Yale won the award for Best Prosecution Brief, Capital University Law School won Best Defense Brief, and Pace won the Best Victim's Advocate Brief. Chavi Keeney Nana of Yale won Best Overall Oralist, while Brandon Douglas of Santa Clara won Best Final Round Oralist.

Pace's website purports to have a link to video of the final round, but I couldn't get it to work. Santa Clara's website report is here.

February 10, 2009

Seton Hall takes Charleston moot court crown

Seton Hall University School of Law won the second annual Charleston School of Law National Moot Court Competition this past weekend. Florida Coastal School of Law took second place at the tournament, which drew 15 teams from nine schools. Duke University School of Law and Seton Hall's second team were the semifinalists. The competition topic was constitutional law.

Elon University School of Law won Best Brief; Ryan Hart of Seton Hall won Best Oral Advocate.

I couldn't find website write-ups from Seton Hall, Florida Coastal, or Duke, but Elon's is here. Charleston's press release is here.

February 5, 2009

Chicago-Kent makes history; wins NMC

Chicago-Kent College of Law was crowned champion at the National Moot Court competition tonight, defeating University of Pennsylvania Law School in an outstanding final round. Daniel Schwei of Penn was named Outstanding Oralist of the round, with Betsy Gates of Chicago-Kent finishing second in the balloting. Brooklyn Law School won the Best Brief award.

There were some problems (at least that I experienced) with the webcast cutting in and out, but that's not terribly surprising. Regardless, webcasting the round is a tremendous service, and I'm thrilled the New York City Bar Young Lawyers Association has continued the webcast since launching it two years ago. Hopefully, other competitions (ABA, I'm looking at you) will follow suit. It allows students, parents, professors, and alums back home to tune in and watch an event that is incredibly important to those involved. If history holds, the New York City Bar Young Lawyers Association should post a clean copy of the video on its website at some point.

Speaking of history, Chicago-Kent may have achieved what no moot court program ever has: Back-to-back championships at the NMC. As I wrote in an earlier post, the only records I could find go back to 1977, and from that, it appears no one has ever pulled off the repeat in consecutive years. Some old-timers I talked today said that to their knowledge, it hadn't happened before 1977 either. Regardless, Chicago-Kent and Professor Kent Streseman, Director of the school's Ilana Diamond Rovner Program in Appellate Advocacy, deserve hearty congratulations for their tremendous accomplishment.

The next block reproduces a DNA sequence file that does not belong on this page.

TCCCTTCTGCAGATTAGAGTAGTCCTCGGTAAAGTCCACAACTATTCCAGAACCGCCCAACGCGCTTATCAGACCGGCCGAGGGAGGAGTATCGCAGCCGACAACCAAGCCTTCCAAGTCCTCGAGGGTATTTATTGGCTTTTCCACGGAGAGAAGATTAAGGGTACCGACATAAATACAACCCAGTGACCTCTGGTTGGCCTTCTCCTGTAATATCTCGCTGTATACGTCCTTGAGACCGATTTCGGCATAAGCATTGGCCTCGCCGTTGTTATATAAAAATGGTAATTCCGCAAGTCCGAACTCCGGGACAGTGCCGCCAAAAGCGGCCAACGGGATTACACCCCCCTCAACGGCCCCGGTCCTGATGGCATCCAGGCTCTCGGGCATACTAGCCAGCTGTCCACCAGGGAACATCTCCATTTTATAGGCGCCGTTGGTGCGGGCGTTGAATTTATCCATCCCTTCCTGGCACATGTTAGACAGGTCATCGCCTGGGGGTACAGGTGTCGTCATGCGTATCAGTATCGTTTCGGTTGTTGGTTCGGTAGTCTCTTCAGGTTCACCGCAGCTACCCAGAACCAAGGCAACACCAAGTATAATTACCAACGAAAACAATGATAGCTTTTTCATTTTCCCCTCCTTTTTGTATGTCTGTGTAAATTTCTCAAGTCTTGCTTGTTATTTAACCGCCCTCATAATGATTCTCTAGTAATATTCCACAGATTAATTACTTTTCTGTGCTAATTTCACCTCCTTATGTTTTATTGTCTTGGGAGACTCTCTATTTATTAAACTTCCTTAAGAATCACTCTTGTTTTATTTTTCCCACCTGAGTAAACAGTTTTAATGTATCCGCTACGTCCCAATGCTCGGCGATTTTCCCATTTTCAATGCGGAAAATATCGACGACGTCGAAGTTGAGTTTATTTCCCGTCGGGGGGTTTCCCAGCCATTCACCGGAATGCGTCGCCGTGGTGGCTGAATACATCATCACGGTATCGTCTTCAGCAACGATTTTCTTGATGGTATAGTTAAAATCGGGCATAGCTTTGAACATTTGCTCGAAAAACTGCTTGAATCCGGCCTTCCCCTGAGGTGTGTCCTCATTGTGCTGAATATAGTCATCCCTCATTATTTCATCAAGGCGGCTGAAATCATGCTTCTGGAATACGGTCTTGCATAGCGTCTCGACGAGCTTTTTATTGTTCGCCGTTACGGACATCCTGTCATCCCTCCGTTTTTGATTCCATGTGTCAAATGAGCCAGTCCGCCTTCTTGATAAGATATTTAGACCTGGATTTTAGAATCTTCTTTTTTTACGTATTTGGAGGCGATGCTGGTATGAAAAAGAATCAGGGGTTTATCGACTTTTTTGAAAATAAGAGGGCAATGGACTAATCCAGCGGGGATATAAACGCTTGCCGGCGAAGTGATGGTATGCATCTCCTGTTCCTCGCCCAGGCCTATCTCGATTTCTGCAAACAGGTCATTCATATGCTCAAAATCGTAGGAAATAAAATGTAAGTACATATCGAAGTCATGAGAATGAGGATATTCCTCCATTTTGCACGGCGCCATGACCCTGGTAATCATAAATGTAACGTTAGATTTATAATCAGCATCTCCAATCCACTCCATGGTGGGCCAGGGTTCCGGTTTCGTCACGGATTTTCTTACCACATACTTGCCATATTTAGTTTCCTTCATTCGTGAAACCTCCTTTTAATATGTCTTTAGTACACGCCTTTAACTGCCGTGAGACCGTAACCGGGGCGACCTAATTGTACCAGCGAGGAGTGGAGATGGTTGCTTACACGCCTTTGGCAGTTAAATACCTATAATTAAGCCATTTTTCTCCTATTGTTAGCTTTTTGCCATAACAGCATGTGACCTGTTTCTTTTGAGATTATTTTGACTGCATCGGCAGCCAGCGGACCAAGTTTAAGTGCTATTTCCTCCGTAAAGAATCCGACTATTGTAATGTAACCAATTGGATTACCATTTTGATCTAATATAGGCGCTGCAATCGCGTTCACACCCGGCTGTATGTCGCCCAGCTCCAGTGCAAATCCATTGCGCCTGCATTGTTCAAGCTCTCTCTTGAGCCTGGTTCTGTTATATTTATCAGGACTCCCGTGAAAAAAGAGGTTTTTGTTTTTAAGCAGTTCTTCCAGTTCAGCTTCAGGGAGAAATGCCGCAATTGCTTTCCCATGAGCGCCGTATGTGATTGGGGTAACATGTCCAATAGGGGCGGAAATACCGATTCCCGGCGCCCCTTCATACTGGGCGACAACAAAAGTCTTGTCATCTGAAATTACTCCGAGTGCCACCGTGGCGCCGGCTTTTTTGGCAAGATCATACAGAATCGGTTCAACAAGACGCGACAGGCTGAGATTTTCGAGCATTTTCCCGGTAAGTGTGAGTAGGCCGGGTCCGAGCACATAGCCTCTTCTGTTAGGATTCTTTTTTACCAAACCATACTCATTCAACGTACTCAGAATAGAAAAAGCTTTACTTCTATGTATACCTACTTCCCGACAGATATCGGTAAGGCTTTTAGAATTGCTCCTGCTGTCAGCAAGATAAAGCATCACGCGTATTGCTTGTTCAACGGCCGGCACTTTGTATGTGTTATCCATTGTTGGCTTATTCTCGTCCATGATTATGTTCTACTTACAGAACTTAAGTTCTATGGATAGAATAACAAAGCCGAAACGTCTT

And then there were four: NMC update

Chicago-Kent College of Law, Brooklyn Law School, University of Pennsylvania Law School, and the College of Law at Loyola University New Orleans have advanced to the semi-finals of the national rounds of the National Moot Court Competition. Brooklyn has won the national best brief award, while Penn's brief is ranked second.

Reminder: The final round will take place tonight at 8 p.m. EST, and will be webcast. Click here for the link.

Thanks to Professor Kent Streseman at Chicago-Kent for the e-mail update, who also added:
Procedurally, things are as smooth as I've ever seen here; the organizers continue to improve transparency and quality control regarding scoring. But my sense early on was that too many judges had too much difficulty grasping the issues, which (as always) creates an air of arbitrariness. From where I sit, though, things have improved significantly on that front as we get deeper into the tournament.
The judging issue doesn't surprise me; that's typically the story at every competition, the National being no exception. And for those of you familiar with this year's problem, it's a Beast (yes, the capital "B" is warranted). So again, no surprise that early round judges struggled a bit.

By the way, as most of you know, Professor Streseman's team is the defending champion. I've only seen records as far back as 1977, but it's worth noting that at least since then, no team has repeated in consecutive years. Regardless of whether he and his students make history tonight, I think it's fair to say that just getting back to the semis is an incredible feat.

February 2, 2009

National Moot Court Competition finals start today

The finals of the National Moot Court Competition get underway later today in Manhattan. For those who are there, send me any updates and I'll happily post.

As they've done for the past few years, the Young Lawyers Committee will webcast the final round, which starts at 8 p.m. EST on Thursday. Click here for the show; although there's no link yet, the Committee says there will be one by game day.

Good luck to the 28 teams competing!